Sinéad O'Connor - A Voice For The Broken

Sinéad O'Connor
Credit: Richard Schroeder/Getty Images

As I type, I've just woken up, and I was hoping it was a bad dream, but it wasn't. The magnificent Sinéad O'Connor died yesterday, and my heart truly sank as I saw the news appearing on my phone. The inevitable and predictable outpouring of grief mongers duly posted their 'tributes' all over social media, the same ones who no doubt mocked her for changing her religion or whatever else she might've done that made them feel uncomfortable over the past 30+ years.

This is a woman who did things very differently at a time when it was much more challenging to do so. A woman who was left abandoned by her record company (the same record company that she had made ridiculous amounts of money for after 'Nothing Compares 2 U' became the biggest-selling global hit of 1990). A woman who spoke up for the broken people of this world when we didn't know we were broken. A woman who spoke up for women in the music industry and took absolutely no shit off any record company executives. A woman who KNEW she would have no career left after ripping up a picture of the Pope (the single most Rock'n'Roll act ever seen on TV) on Saturday Night Live.

A woman who shaved the Public Enemy logo onto the side of her head in solidarity with the group (and Hip Hop in general) being ignored at music award shows in the 1980s. A woman who was abused by her Mother, the Catholic Church and most of all by the world's media. She was a woman who struggled with mental illness for the majority of her life and was very outspoken about it when no one else ever was —A FEARLESS woman.

Back in 2015, I was lucky enough to have worked with Sinéad when she released her version of 'The Foggy Dew', in honour of the re-enactment of the funeral of Jeremiah O'Donovan Rossa (renowned leader of the Fenian movement in the 19th century, seeking independence from Britain) in Dublin that year. This is the proudest moment of my career as a music PR agent, and Sinéad couldn't have been easier to work with; far from the 'crazy woman' the media had made her out to be for all those years, she was the most beautiful person, inside and out and so appreciative of everything we did for her and the campaign.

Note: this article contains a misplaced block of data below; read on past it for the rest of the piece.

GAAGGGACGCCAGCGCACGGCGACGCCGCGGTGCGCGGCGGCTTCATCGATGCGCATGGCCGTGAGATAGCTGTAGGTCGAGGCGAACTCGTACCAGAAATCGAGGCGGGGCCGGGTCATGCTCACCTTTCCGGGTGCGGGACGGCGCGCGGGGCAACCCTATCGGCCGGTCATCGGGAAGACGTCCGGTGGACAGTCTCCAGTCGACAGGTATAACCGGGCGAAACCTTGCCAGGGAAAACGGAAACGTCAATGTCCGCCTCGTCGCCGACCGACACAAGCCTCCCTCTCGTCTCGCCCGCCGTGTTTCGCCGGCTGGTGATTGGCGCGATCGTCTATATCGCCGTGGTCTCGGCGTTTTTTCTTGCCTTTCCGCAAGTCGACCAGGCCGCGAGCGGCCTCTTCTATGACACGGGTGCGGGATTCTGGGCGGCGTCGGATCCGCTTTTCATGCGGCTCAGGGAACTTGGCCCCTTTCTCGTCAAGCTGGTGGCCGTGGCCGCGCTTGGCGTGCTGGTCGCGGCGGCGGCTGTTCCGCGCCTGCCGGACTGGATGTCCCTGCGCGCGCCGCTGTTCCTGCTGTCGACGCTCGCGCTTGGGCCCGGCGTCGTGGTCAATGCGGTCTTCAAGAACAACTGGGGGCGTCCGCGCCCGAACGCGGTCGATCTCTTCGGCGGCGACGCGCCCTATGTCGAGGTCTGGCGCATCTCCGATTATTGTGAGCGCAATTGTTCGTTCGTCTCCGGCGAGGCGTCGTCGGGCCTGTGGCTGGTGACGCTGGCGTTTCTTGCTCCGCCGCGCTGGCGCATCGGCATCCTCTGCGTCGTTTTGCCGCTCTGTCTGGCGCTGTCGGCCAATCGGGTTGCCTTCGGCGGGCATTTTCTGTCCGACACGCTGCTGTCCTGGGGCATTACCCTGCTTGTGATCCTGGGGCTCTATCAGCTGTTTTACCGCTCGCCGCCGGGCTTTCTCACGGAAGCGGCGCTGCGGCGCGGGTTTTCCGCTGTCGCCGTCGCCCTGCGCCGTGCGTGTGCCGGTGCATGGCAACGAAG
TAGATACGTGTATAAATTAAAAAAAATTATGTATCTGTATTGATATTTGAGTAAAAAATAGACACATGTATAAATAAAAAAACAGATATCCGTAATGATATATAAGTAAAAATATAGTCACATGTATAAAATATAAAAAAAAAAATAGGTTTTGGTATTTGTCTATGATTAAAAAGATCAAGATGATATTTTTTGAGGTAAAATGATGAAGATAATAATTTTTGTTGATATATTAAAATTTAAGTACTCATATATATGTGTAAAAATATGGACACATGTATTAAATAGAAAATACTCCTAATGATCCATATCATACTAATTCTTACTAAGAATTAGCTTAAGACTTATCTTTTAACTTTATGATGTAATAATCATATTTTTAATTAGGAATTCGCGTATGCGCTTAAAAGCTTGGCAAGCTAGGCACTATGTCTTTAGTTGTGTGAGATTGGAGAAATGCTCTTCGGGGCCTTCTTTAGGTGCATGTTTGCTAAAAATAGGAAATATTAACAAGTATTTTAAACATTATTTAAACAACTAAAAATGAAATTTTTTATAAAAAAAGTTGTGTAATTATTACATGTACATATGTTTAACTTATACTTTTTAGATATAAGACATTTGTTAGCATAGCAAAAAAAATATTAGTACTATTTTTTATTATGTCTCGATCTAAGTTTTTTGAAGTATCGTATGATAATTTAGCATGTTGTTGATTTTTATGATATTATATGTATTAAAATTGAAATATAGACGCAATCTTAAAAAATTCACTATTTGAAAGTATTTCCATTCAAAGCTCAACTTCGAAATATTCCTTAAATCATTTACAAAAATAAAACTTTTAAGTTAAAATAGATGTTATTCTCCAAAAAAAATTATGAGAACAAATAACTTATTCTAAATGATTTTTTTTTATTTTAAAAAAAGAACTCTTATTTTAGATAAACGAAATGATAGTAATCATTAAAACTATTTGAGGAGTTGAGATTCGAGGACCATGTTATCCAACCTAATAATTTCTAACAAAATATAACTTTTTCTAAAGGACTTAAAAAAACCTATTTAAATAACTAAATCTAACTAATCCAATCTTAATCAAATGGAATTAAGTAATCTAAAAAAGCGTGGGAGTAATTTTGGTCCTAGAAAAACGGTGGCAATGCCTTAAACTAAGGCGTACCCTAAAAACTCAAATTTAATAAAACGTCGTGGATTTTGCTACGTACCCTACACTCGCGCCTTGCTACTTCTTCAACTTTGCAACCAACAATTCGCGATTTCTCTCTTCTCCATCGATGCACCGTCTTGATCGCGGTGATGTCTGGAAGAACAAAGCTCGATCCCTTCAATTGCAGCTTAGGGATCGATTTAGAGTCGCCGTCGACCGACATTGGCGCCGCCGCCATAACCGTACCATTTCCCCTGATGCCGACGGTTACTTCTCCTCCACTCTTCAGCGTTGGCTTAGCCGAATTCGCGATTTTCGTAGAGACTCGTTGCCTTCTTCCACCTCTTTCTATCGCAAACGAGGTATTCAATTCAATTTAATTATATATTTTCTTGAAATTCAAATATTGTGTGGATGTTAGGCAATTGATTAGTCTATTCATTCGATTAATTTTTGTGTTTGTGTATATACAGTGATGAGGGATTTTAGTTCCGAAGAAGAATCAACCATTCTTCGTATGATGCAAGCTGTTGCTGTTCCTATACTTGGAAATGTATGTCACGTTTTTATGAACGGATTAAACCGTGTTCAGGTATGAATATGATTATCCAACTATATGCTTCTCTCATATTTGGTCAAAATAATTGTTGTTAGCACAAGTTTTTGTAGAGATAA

Weirdly, I was only talking to my friend Paul Ripley yesterday afternoon about my favourite ever song, which is 'I Am Stretched on Your Grave', taken from Sinéad's excellent album I Do Not Want What I Haven't Got, a song that I have tattooed on the whole of my left thigh. I couldn't class Sinéad as a friend, I didn't know her personally, and unfortunately, I never met her; we communicated via email. I know this, though; some people make a REAL imprint on you and Sinéad O'Connor only ever brought beauty into my life, and for that, I will be forever thankful. R.I.P. Sinéad, you gorgeous soul. X

Below is a little review I did of I Do Not Want What I Haven't Got for National Album Day when the theme was women in music two years ago:

Sophomore album from the angel-voiced Dublin lass. It's National Album Day tomorrow (Saturday, 16th October), and this year's theme is celebrating women in music, so I'm celebrating this remarkable woman and this beautiful album.

When it comes to women in music, I think it's safe to say Sinéad does what she wants when she wants and has been doing from the very beginning of her career. Whether you agree with her views and decisions is irrelevant; the fact that she's played the game her way and by her own rules has to be appreciated and applauded. Away from any of the controversies, though, the fact remains that Sinéad was blessed with the most beautiful voice I've ever heard, and it's never more evident than what is probably my favourite ever song, 'I Am Stretched On Your Grave'. The lyrics to the track are taken from an anonymous 17th-century Irish poem translated from Gaelic to English by writer Frank O'Connor (no relation).

The backing track is a sample of James Brown's famous 'Funky Drummer', with a fiddle played by Steve Wickham. This eclectic mix is music perfection to my ears and Sinéad's masterpiece as far as I'm concerned. Elsewhere on the album, there is the most gorgeous Number 1 single ever made. Famously written by Prince but executed so perfectly by Sinéad, 'Nothing Compares 2 U' still gives me goosebumps to this day, a testament to its timeless beauty.

'The Last Day of Our Acquaintance' is another highlight with a guest appearance from bass-playing maestro Jah Wobble. Andy Rourke, formerly of The Smiths, also appears on the album on various tracks throughout, along with Marco Pirroni on lead guitar and John Reynolds on drums. I could harp on about the pain and anguish heard in many of the lyrics of this album all day, but you're better off listening to the woman herself, telling it like it is, like no one else can.

Thank God for Sinéad O'Connor; we are indeed blessed to have her.


Xsnoize Author
Sean Crossey 86 Articles
Seán is based in Manchester; his favourite artists include James Brown, MF Doom, The National, Bon Iver, Radiohead, Eric B & Rakim, Aretha Franklin, Serge Gainsbourg, John Lennon and Public Enemy. Sean has also been a promoter, DJ and a failed musician. Nowadays he resides in the Northern Quarter of Manchester and is a vinyl junkie, sneaker collector and MCFC fan.

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